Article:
One of the simple visuals I use to describe adoption has the adopters are arranged in concentric circles around an innovation: the early adopters are at the center, touching it and talking about it. The next circle out is looking over their shoulders intermittently; they have some interest but are content to be in look-over-the-shoulder mode. The third circle has no interest and is looking outside. They will focus attention on the innovation only when there are persistent and numerous cries of wonder from the first two circles. Therefore, to create a more intense experience, I had to find that inner circle or, better yet, create a vision and conduit to let them find each other and organize. “Social Networking Registration” is that concept: anyone who hears about a seminar, whether s/he is an individual, works in a company or manages a trade group, can get a group code and invite people with whom s/he would like to learn. To add some energy to it, I instituted pricing that varies with the size of the group.

LinkedIn Role

9oct08anncmt2I soon learned that these concepts were new thinking and that they were difficult to explain on a static medium like paper or a website. The first iteration raised as many questions as answers. To drill down more methodically, I asked a private LinkedIn question (in the Answers forums, ask a question in the normal way, but check the box to “Only share this question with connections I select”); I asked some of my trusted connections to review my draft announcement. I asked 200 people, comprised of alums, networking enthusiasts, marketing executives, designers, architects… An astoundingly high percentage gave feedback, many on multiple occasions. I also posted a link on the EGLI private community and got additional feedback there.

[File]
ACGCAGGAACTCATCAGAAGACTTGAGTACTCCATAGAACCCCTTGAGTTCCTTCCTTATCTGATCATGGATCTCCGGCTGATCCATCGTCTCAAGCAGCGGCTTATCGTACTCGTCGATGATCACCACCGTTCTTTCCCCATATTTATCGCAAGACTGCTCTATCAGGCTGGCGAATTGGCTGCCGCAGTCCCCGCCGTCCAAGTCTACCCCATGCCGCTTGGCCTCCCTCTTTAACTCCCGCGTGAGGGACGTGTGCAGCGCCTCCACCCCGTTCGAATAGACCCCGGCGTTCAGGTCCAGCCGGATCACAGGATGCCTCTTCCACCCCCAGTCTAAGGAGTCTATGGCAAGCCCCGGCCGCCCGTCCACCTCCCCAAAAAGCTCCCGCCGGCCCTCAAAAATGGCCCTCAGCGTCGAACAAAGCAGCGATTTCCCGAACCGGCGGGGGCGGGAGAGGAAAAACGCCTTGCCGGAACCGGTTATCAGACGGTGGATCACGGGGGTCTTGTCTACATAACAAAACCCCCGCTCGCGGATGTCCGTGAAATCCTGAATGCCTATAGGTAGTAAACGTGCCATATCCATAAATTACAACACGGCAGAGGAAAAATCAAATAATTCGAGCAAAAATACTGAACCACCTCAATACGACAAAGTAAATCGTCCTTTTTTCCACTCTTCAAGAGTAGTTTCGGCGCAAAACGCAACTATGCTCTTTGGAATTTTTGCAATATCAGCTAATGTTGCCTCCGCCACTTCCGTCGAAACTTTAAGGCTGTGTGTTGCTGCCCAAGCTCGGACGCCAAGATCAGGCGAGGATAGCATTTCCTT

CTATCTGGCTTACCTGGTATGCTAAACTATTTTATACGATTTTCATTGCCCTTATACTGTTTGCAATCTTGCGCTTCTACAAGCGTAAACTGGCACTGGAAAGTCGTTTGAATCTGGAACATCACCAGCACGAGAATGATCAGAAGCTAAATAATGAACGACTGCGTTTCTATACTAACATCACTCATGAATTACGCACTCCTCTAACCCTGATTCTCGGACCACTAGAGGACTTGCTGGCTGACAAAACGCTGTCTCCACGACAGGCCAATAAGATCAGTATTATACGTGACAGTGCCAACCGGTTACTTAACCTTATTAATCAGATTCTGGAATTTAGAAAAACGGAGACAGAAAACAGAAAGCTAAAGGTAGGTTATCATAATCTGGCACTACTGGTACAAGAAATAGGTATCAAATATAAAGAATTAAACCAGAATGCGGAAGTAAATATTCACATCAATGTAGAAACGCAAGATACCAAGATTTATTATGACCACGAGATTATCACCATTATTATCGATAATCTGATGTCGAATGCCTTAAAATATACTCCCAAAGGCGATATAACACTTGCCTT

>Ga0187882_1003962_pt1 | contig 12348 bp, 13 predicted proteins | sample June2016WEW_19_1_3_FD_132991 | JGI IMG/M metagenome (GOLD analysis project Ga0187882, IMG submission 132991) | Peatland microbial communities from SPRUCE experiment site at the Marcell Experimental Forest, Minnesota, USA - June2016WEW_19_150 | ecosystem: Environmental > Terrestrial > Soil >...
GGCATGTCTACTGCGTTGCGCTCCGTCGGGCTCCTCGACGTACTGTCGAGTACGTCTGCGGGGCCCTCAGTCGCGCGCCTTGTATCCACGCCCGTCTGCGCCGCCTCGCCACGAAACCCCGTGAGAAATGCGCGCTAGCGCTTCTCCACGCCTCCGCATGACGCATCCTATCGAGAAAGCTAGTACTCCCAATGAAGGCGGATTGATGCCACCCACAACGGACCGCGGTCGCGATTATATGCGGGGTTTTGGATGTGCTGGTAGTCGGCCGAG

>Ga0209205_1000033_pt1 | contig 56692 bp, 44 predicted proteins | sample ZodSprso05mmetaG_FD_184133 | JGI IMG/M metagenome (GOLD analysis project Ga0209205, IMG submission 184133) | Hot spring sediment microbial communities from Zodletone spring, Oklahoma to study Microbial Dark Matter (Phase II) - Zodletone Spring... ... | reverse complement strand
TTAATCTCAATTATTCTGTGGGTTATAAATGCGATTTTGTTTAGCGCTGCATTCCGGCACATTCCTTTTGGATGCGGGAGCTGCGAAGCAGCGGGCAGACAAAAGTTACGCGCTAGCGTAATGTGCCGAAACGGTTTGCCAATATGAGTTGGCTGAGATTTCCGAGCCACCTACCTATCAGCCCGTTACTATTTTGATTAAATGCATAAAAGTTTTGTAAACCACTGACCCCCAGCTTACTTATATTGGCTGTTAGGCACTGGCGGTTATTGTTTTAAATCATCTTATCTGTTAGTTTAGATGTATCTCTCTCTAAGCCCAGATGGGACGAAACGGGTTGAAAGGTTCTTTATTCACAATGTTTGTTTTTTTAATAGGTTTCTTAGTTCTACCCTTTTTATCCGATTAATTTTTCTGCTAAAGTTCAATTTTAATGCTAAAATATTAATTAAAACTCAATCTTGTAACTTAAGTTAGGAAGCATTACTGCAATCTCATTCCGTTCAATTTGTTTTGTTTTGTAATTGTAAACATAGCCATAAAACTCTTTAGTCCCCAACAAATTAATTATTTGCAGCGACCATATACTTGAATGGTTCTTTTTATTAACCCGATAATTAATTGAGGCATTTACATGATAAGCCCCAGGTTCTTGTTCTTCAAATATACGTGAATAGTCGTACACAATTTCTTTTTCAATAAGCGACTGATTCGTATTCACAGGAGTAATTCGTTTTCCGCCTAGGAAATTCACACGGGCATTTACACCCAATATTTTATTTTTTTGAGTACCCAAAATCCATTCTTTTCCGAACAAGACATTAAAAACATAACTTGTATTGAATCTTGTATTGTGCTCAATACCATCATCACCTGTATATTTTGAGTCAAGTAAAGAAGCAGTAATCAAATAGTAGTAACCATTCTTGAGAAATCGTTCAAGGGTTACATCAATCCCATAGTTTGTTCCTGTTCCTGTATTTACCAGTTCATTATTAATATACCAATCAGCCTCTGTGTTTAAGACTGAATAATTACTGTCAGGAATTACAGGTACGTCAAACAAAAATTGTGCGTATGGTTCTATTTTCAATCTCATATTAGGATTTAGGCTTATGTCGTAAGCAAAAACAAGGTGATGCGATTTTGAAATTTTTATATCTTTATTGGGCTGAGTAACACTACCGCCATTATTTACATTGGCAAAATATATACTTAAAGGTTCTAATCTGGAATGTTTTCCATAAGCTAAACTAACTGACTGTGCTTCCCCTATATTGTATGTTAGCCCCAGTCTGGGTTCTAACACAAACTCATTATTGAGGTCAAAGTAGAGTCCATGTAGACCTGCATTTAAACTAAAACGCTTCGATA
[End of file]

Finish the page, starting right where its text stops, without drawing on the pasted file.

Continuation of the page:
Over a period of a week, we went through about half a dozen iterations of the announcement, and we addressed the entire process of explaining the concept and motivating readers through registration. It spawned the registration website, an FAQ and supporting material. To see the final version, click the illustration, right.

It’s fascinating and inspiring to receive such diverse and on-point feedback on a new concept. A couple other things we did that worked well: be committed to tight cycles. I read and responded to all responses at least once a day. Remember, in a private question, people were not seeing each other’s responses, so we didn’t have the benefit of the network effect. I also wonder if that made it more likely that people would respond, since they didn’t see that anyone else was addressing the question. Another best practice: each new version overwrote the old, so the link to the pdf never changed, and people could easily respond to the latest version. Another must: communicating progress to each person and sharing how their feedback was helping.

Final Thoughts

  • This experience served as another proof point of the power of having a strong and diverse LinkedIn network. The network is rapidly addressable and available when you know how to engage it.
  • When you ask a “private” question, you can choose up to 200 people in your network, which forces you to be selective. It takes about 15 minutes to go through your address book and click the right boxes, but then LinkedIn does the rest. This is another reason to build a network with purpose. It is your personal network of experts, whom you can ask things that are most important to you and get rapid results.
  • By the way, if you’re an early adopter or who someone who is, here is the link to the seminar’s announcement. Enrollment is scheduled to open Tuesday.
  • What do you think? I invite you to weigh on both areas of innovation, the delivery method and registration, by commenting below. Thanks.